Tag Archives: Caroline Tuigong

Chepkoech runs third fastest time as she lifts Brussels meeting title

World 3000m steeplechase record holder Beatrice Chepkoech lived to her expectation as she took top honors at the Brussels Diamond League that was held on Friday (31) night at the at the Memorial Van Damme in Brussels.

The 27 year-old dominated the who race after being paced for 1000m by Kenyan Caroline Tuigong, she then held on to the lead crossing the line in a new meet record of 8:55.10 run, the third fastest time in history.

The 2016 African steeplechase gold medallist, Norah Jeruto took second place with a personal best of 8:59.62 with the 2015 world championships gold medallist Hyving Kiyeng closing the podium three finishes in 9:01.60

World 3000m Steeplechase record holder takes on Chespol and Cherono in Brussels

World 3,000m steeplechase world record holder Beatrice Chepkoech will headline the Final Zurich Brussels Diamond League Meeting that will be held on Friday (31) in Brussels, Belgium.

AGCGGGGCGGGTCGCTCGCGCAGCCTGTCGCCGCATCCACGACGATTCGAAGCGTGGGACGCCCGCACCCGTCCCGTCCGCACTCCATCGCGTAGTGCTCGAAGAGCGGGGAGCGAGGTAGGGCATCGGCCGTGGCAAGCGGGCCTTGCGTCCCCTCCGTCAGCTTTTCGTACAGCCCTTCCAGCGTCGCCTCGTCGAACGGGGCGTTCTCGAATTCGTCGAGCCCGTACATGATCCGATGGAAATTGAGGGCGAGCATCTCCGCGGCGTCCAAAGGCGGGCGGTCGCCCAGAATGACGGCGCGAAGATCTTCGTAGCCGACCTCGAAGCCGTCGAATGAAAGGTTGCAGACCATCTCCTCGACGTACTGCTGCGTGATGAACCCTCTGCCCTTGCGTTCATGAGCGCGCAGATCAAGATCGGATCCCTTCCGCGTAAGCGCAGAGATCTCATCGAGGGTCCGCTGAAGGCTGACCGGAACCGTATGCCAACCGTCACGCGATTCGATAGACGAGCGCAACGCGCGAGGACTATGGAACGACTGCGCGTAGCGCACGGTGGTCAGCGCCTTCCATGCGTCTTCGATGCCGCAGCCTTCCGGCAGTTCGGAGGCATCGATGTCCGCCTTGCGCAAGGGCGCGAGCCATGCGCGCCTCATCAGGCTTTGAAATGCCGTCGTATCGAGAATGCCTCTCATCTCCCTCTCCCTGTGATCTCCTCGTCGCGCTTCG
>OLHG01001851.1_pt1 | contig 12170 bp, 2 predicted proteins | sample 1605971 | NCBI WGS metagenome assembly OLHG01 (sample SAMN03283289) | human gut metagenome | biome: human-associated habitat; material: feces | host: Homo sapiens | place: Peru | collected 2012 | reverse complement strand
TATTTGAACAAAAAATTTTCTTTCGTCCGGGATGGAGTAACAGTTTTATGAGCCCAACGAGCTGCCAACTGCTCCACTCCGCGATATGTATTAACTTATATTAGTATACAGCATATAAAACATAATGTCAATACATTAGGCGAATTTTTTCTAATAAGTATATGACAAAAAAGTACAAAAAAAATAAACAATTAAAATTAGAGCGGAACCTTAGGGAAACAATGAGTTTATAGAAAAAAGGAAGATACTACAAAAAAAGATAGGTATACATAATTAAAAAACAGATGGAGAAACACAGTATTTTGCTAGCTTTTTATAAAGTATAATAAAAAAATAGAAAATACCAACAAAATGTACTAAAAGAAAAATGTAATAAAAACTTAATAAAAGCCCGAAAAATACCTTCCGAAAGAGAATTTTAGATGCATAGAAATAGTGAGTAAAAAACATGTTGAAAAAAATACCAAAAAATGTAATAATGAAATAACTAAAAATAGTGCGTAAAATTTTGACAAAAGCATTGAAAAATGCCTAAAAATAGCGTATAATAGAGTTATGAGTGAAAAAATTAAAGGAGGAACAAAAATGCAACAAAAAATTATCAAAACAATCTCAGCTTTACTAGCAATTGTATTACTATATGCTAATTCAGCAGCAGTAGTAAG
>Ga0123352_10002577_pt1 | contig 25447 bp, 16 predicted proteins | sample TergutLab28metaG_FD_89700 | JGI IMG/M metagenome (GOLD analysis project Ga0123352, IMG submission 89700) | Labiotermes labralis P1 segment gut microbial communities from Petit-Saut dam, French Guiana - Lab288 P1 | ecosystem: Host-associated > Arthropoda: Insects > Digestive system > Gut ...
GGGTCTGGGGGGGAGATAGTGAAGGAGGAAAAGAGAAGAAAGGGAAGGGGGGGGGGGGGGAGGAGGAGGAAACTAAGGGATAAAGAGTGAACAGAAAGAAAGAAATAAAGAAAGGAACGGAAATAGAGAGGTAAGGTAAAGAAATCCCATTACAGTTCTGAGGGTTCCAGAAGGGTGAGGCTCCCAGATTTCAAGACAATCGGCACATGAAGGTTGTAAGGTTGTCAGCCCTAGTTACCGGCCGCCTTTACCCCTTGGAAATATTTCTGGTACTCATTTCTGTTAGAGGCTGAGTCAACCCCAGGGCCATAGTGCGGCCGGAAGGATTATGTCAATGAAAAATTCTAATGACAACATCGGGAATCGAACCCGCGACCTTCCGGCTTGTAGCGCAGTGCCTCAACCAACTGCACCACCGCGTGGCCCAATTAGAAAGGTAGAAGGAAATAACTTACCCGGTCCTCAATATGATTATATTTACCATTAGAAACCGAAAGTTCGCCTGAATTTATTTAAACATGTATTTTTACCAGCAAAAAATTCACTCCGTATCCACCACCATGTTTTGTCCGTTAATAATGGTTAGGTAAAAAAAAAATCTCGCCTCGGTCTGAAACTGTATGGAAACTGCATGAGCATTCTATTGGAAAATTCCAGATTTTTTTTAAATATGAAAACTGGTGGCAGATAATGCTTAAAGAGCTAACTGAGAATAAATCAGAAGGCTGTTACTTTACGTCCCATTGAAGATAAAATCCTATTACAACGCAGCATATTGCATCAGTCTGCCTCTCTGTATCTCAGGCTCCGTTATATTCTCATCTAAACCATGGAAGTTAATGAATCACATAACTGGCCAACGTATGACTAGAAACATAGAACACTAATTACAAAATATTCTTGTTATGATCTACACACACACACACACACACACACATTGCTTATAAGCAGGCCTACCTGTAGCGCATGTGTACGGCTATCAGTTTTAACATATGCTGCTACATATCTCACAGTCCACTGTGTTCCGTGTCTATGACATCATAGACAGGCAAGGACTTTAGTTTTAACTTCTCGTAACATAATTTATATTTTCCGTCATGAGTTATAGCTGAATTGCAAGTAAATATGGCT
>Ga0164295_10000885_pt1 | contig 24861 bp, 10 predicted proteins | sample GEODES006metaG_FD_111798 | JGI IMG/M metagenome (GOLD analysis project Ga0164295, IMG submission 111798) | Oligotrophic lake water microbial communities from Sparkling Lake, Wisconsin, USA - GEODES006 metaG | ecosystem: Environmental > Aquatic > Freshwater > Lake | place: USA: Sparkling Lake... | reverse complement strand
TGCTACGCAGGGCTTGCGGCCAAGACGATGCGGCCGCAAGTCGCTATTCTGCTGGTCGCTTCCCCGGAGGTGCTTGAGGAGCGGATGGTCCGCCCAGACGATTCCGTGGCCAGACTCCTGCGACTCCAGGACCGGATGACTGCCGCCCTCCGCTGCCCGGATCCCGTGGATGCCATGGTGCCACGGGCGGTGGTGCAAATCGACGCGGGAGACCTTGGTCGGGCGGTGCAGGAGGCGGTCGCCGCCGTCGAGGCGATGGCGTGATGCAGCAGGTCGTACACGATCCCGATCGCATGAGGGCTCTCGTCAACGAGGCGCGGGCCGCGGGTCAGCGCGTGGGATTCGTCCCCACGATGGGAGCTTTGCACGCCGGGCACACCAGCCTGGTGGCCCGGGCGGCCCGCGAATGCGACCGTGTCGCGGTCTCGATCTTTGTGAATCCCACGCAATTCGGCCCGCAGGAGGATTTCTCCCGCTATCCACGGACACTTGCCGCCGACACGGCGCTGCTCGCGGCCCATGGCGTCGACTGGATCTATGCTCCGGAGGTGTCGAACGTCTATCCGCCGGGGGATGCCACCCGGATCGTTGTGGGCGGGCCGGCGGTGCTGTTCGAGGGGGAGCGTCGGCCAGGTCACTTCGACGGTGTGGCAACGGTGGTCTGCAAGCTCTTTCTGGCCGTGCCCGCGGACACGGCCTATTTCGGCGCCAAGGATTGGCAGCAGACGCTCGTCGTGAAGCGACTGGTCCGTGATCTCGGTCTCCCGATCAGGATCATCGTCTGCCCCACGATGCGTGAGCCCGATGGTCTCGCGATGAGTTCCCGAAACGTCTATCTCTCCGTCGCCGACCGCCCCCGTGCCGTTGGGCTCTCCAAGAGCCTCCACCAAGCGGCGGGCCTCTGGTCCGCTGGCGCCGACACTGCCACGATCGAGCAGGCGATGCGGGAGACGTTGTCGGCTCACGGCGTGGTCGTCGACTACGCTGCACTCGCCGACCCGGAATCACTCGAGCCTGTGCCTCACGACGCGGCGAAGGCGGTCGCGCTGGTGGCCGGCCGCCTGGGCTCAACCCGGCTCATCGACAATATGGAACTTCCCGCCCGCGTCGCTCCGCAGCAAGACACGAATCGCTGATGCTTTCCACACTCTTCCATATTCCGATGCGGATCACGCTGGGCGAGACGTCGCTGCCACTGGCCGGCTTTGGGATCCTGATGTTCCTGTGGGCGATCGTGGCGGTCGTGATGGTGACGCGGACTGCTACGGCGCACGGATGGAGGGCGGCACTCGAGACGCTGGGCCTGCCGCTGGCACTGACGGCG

The 27 year-old who became the first woman to break 8:50 and 8:45 will face off with with Africa silver medallist Celliphine Chespol and bronze medallist Fancy Cherono.

Other Kenyans on the start list are former world champion Hyving Kiyeng, Caroline Tuigong, Daisy Jepkemei and Norah Jeruto for company in the water jump event.

The Kenyans water champions will battle for the honors with World champion Emma Coburn of the United States and Commonwealth Games champion Aisha Praught of Jamaica.

Africa 1,500 meters champion Winny Chebet is lined up for the event, where she faces stern test from several world beaters including England’s Laura Muir and Laura Weightman, Netherlands’ Hassan Sifan and Gudaf Tsegay of Ethiopia.

Commonwealth Games 800m champion Wycliffe Kinyamal faces off with Africa silver medallist Emmanuel Korir, Ferguson Rotich, Cornelius Tuwei, with Marcin Lewadonski of Poland also in the mix.

World record holder Chepkoech set Sights on next target